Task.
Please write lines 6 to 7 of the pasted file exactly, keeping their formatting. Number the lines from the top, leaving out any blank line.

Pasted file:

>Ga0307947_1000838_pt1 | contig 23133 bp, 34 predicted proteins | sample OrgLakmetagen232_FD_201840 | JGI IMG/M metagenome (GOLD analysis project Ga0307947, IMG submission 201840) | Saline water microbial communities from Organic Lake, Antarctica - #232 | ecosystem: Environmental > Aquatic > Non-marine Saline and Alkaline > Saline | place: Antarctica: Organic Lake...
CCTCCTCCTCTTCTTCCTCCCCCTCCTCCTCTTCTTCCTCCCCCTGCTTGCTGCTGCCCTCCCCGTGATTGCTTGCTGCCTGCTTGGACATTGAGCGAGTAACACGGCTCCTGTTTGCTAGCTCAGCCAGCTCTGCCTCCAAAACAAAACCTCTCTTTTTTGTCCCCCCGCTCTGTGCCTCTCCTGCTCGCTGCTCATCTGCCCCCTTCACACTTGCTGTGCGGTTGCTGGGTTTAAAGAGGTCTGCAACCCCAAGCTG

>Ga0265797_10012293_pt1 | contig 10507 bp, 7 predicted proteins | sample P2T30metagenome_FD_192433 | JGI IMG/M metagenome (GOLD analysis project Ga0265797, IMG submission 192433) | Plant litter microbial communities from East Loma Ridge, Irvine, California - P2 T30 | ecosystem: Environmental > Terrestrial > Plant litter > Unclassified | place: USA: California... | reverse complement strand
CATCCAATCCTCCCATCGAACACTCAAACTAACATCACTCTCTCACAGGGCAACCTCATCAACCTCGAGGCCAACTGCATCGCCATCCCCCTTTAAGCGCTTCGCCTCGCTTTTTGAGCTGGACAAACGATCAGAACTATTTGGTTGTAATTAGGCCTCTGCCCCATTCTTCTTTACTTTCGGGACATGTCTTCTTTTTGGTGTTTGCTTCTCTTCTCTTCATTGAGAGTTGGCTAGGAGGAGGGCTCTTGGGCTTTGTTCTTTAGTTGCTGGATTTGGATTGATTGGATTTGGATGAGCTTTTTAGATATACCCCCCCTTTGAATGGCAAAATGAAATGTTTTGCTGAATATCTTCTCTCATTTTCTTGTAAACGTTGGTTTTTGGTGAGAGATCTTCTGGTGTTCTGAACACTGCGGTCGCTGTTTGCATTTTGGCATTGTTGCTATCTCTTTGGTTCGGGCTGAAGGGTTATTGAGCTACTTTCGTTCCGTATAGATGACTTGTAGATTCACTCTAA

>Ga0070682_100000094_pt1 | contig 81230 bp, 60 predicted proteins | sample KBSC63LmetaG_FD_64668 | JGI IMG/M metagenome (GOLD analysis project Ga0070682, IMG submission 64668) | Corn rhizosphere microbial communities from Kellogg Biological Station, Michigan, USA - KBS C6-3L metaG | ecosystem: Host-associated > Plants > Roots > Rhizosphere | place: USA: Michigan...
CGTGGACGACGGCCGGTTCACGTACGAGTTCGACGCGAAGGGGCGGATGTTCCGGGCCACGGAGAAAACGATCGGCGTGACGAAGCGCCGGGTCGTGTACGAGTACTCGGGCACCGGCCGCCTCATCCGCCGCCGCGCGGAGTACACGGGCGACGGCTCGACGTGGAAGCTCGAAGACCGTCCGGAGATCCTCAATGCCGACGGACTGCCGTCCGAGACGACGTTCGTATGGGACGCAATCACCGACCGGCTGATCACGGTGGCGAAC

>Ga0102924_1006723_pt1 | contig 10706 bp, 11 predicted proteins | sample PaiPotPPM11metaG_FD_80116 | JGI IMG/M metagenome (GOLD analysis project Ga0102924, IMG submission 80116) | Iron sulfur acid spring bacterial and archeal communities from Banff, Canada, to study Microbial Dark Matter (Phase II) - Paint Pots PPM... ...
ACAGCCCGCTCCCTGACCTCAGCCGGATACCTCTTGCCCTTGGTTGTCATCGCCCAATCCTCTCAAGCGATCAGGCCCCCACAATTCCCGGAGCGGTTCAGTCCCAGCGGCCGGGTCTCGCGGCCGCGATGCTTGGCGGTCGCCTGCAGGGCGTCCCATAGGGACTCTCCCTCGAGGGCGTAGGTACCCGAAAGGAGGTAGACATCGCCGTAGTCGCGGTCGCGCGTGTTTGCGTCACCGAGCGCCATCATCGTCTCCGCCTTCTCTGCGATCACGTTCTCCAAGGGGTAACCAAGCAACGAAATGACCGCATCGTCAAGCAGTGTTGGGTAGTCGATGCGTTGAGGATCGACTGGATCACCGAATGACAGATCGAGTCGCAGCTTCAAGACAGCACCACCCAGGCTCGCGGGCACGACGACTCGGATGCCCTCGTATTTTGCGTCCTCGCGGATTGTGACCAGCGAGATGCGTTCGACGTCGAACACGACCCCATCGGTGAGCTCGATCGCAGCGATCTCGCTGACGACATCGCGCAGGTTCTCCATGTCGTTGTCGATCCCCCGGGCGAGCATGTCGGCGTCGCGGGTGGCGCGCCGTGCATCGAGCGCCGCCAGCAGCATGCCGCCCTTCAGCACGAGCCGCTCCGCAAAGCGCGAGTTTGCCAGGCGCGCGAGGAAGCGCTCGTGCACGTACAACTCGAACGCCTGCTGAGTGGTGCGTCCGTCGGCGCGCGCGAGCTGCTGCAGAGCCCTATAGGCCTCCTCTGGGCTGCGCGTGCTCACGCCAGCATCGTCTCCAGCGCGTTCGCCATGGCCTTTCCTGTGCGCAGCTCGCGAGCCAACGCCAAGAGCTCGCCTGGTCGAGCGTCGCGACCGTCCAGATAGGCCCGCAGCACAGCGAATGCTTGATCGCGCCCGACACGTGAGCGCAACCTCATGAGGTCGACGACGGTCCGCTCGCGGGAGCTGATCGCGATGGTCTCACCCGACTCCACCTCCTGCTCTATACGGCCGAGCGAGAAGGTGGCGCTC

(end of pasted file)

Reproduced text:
CGTGGACGACGGCCGGTTCACGTACGAGTTCGACGCGAAGGGGCGGATGTTCCGGGCCACGGAGAAAACGATCGGCGTGACGAAGCGCCGGGTCGTGTACGAGTACTCGGGCACCGGCCGCCTCATCCGCCGCCGCGCGGAGTACACGGGCGACGGCTCGACGTGGAAGCTCGAAGACCGTCCGGAGATCCTCAATGCCGACGGACTGCCGTCCGAGACGACGTTCGTATGGGACGCAATCACCGACCGGCTGATCACGGTGGCGAAC

>Ga0102924_1006723_pt1 | contig 10706 bp, 11 predicted proteins | sample PaiPotPPM11metaG_FD_80116 | JGI IMG/M metagenome (GOLD analysis project Ga0102924, IMG submission 80116) | Iron sulfur acid spring bacterial and archeal communities from Banff, Canada, to study Microbial Dark Matter (Phase II) - Paint Pots PPM... ...